All inventions must meet a standard of nonobviousness, which is an inquiry into whether persons working in the field of the invention would consider the invention unexpected and surprising (nonobvious), rather than evident or apparent (obvious). Many inventions—the safety pin, the ironing board, the sewing machine, the collapsible tube, and the cylinder lock— seem obvious now, but that wasn’t the case when they were invented. This is one of the paradoxes of great inventions: Once created, they seem obvious.

    In addition to being unexpected, factors that bear on whether an invention is nonobvious are:

    • whether the invention has enjoyed commercial success
    • whether a need exists in the industry for the invention
    • whether others have tried but failed to achieve the same result
    • whether the inventor did what others said couldn’t be done
    • whether others have copied the invention, and
    • whether the invention has been praised by others in the field.
    1 + 1 Must Equal 3
    In 2007, the U.S. Supreme Court tweaked the obviousness rule as to “combination inventions”—innovations in which two or more functioning devices are combined (for example, combining a flashlight and an emergency siren). The Supreme Court ruled that when elements, techniques, items, or devices are combined, united, or arranged; and when, in combination, each item performs the function it was designed to perform, the resulting combination—something the court called “ordinary innovation”— isn’t patentable. For example, if you combine eyeglasses with audio earpieces, the invention will be considered obvious (and unpatentable) if the eyeglasses and headphones function as they normally would. What is patentable is a synergistic result—that is, the sum of the resulting combination is greater than its whole and altered in its functionality. (KSR v. Teleflex, 550 U.S. 398 (2007).)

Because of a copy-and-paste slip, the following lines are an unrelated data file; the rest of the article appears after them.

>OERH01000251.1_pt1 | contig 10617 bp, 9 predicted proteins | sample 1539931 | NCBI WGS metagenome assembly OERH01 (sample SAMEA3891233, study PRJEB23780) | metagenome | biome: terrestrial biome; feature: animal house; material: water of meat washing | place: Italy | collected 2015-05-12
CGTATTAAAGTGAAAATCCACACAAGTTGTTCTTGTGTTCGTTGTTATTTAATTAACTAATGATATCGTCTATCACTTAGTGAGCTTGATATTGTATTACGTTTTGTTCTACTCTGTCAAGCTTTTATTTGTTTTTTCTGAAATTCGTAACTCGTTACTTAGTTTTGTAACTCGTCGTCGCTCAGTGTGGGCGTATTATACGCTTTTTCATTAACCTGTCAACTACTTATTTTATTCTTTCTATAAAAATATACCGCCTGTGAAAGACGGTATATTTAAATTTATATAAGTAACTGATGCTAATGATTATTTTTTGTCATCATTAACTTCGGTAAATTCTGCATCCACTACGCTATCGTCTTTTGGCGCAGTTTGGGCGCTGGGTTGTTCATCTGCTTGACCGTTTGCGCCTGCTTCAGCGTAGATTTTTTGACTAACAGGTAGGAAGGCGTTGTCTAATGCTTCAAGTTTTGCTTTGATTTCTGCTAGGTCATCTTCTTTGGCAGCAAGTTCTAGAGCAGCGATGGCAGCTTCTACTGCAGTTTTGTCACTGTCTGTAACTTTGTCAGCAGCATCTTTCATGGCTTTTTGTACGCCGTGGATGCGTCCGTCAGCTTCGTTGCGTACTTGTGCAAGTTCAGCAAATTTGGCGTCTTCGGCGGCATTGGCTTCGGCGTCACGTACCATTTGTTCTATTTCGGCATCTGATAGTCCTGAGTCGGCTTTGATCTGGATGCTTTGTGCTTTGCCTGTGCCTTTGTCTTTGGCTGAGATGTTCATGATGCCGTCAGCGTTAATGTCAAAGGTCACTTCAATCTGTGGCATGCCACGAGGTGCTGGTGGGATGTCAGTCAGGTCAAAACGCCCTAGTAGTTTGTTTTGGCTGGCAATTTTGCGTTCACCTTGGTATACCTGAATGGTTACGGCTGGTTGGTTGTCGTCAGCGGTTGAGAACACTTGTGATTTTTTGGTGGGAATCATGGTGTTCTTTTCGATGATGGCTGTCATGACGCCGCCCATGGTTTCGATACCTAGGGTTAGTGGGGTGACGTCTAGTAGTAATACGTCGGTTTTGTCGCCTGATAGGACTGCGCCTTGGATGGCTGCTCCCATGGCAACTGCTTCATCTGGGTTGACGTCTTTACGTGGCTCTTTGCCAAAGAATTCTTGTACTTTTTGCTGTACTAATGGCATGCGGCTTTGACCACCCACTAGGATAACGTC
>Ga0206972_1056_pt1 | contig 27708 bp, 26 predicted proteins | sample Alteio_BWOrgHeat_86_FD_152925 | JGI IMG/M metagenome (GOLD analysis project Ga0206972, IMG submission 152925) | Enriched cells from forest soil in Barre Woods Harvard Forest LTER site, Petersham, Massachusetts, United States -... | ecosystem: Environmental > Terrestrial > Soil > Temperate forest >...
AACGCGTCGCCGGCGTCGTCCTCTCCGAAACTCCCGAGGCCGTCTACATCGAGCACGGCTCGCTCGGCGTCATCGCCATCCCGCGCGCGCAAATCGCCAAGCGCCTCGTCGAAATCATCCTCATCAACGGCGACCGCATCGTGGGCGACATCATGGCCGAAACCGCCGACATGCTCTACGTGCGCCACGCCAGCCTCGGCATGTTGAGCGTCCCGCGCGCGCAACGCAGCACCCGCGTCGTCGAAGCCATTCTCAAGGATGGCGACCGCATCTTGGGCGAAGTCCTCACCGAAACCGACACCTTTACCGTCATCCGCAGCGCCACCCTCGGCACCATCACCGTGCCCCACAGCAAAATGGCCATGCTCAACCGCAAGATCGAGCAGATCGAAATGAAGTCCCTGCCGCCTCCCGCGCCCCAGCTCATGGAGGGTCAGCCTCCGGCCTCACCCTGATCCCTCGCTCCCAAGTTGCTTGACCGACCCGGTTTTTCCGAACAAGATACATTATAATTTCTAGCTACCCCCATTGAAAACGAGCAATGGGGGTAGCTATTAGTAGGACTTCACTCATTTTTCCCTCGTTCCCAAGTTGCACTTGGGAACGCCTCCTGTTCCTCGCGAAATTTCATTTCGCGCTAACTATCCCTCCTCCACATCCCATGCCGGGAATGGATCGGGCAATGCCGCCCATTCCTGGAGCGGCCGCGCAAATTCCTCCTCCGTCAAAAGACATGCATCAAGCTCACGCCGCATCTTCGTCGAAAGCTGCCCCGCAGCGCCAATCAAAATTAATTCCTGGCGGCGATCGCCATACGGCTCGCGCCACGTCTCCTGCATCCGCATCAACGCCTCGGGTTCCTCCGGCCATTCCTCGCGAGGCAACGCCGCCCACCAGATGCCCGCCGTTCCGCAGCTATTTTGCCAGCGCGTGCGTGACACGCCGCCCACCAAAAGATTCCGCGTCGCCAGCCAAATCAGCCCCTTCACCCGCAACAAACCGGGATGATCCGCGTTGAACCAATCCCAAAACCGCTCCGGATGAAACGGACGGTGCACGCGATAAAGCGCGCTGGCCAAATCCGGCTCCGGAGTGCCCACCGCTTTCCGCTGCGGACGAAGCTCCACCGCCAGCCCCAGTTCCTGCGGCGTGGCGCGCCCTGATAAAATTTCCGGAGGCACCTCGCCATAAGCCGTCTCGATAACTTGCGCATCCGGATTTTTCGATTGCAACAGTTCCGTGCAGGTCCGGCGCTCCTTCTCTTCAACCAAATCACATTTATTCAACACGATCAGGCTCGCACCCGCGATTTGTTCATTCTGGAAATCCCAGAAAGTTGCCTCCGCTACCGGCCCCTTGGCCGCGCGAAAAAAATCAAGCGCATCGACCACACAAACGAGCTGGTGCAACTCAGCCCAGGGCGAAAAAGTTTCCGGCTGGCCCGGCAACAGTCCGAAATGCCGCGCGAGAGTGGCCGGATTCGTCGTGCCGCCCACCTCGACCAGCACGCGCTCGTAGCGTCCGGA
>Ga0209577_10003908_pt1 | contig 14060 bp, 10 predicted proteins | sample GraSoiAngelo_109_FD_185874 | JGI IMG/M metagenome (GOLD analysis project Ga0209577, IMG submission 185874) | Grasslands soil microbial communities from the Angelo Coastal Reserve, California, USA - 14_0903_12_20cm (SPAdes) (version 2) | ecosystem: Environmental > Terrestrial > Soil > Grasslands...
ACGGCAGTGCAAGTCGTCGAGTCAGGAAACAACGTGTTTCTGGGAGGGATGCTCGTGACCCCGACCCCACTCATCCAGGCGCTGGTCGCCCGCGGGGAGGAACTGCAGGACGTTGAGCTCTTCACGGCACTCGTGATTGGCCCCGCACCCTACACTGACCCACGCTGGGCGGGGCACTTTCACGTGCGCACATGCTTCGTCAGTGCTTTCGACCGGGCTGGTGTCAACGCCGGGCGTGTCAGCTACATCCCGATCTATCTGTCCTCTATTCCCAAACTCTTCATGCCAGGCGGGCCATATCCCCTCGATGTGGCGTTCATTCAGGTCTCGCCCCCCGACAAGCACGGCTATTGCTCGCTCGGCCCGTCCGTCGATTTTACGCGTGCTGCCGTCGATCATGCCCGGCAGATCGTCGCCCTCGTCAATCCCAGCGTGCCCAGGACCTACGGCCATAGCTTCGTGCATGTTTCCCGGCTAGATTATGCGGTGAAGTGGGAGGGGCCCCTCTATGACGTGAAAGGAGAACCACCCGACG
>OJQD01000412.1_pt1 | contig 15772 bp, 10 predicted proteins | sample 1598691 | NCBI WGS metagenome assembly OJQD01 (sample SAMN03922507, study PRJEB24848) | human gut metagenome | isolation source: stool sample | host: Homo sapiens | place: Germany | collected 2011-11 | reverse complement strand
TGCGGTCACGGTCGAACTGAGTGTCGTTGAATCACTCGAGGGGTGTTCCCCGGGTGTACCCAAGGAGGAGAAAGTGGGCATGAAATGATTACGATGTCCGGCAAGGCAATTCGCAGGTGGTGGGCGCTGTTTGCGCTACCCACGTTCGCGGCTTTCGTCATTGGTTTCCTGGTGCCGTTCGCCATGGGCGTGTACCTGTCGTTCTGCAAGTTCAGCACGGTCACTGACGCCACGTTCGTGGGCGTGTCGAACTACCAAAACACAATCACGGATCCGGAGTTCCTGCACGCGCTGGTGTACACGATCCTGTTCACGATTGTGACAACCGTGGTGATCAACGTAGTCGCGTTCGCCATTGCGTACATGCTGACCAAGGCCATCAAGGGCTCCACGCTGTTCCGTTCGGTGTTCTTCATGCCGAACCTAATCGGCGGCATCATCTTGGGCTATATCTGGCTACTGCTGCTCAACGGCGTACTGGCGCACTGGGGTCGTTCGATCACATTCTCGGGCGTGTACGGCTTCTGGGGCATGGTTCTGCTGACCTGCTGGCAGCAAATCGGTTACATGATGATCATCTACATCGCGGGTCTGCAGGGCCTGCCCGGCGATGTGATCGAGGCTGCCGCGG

What is “Prior Art?”

    Prior art is the existing technical information against which your invention is judged. That is, in order to determine if your invention is novel and nonobvious enough to acquire patent protection, the patent examiner looks at the existing information related to your invention. If the prior art demonstrates that your invention wasn’t novel or that your invention was obvious, the patent won’t be issued. The patent examiner (or federal courts) will consider the following types of information as prior art:

    • anything in public use or on sale in the world before the filing date of the patent application
    • prior patents that issued before the filing date of the patent
    • prior publications dated before the filing date of the patent
    • anything that was publicly known or used by others before the filing date, and
    • anything that was made or built by another person before the filing date.

    An important exception exists: Any disclosure made by the inventor within a year prior to the patent application filing date isn’t considered prior art as to that patent application, but is considered prior art as to other inventors.

    The USPTO considers the patent application filed on the date it receives all of the required elements of the patent application. However, if the inventor had previously filed a provisional patent application and files a utility patent application within one year, the effective filing date reverts back to the date the provisional application was filed.